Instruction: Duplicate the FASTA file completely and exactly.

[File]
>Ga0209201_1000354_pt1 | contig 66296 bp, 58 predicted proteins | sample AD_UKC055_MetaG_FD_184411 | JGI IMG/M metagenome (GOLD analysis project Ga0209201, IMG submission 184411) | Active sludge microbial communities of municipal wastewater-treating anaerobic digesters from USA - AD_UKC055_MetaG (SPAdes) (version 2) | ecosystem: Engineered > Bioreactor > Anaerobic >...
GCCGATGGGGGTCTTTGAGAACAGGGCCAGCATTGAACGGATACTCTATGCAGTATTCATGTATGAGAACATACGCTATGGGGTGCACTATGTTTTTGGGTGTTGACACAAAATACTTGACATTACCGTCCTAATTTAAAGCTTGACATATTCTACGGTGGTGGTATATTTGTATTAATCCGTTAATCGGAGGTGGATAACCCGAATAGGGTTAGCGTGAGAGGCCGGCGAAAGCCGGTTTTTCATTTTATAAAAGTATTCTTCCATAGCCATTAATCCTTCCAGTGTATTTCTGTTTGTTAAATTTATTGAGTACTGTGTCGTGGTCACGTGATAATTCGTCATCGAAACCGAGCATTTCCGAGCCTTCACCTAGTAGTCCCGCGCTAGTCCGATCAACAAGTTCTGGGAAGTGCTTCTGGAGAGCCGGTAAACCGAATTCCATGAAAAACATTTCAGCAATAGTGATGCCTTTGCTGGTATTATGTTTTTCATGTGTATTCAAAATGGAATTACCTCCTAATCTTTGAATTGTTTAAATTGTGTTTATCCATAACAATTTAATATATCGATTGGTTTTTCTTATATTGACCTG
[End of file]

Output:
>Ga0209201_1000354_pt1 | contig 66296 bp, 58 predicted proteins | sample AD_UKC055_MetaG_FD_184411 | JGI IMG/M metagenome (GOLD analysis project Ga0209201, IMG submission 184411) | Active sludge microbial communities of municipal wastewater-treating anaerobic digesters from USA - AD_UKC055_MetaG (SPAdes) (version 2) | ecosystem: Engineered > Bioreactor > Anaerobic >...
GCCGATGGGGGTCTTTGAGAACAGGGCCAGCATTGAACGGATACTCTATGCAGTATTCATGTATGAGAACATACGCTATGGGGTGCACTATGTTTTTGGGTGTTGACACAAAATACTTGACATTACCGTCCTAATTTAAAGCTTGACATATTCTACGGTGGTGGTATATTTGTATTAATCCGTTAATCGGAGGTGGATAACCCGAATAGGGTTAGCGTGAGAGGCCGGCGAAAGCCGGTTTTTCATTTTATAAAAGTATTCTTCCATAGCCATTAATCCTTCCAGTGTATTTCTGTTTGTTAAATTTATTGAGTACTGTGTCGTGGTCACGTGATAATTCGTCATCGAAACCGAGCATTTCCGAGCCTTCACCTAGTAGTCCCGCGCTAGTCCGATCAACAAGTTCTGGGAAGTGCTTCTGGAGAGCCGGTAAACCGAATTCCATGAAAAACATTTCAGCAATAGTGATGCCTTTGCTGGTATTATGTTTTTCATGTGTATTCAAAATGGAATTACCTCCTAATCTTTGAATTGTTTAAATTGTGTTTATCCATAACAATTTAATATATCGATTGGTTTTTCTTATATTGACCTG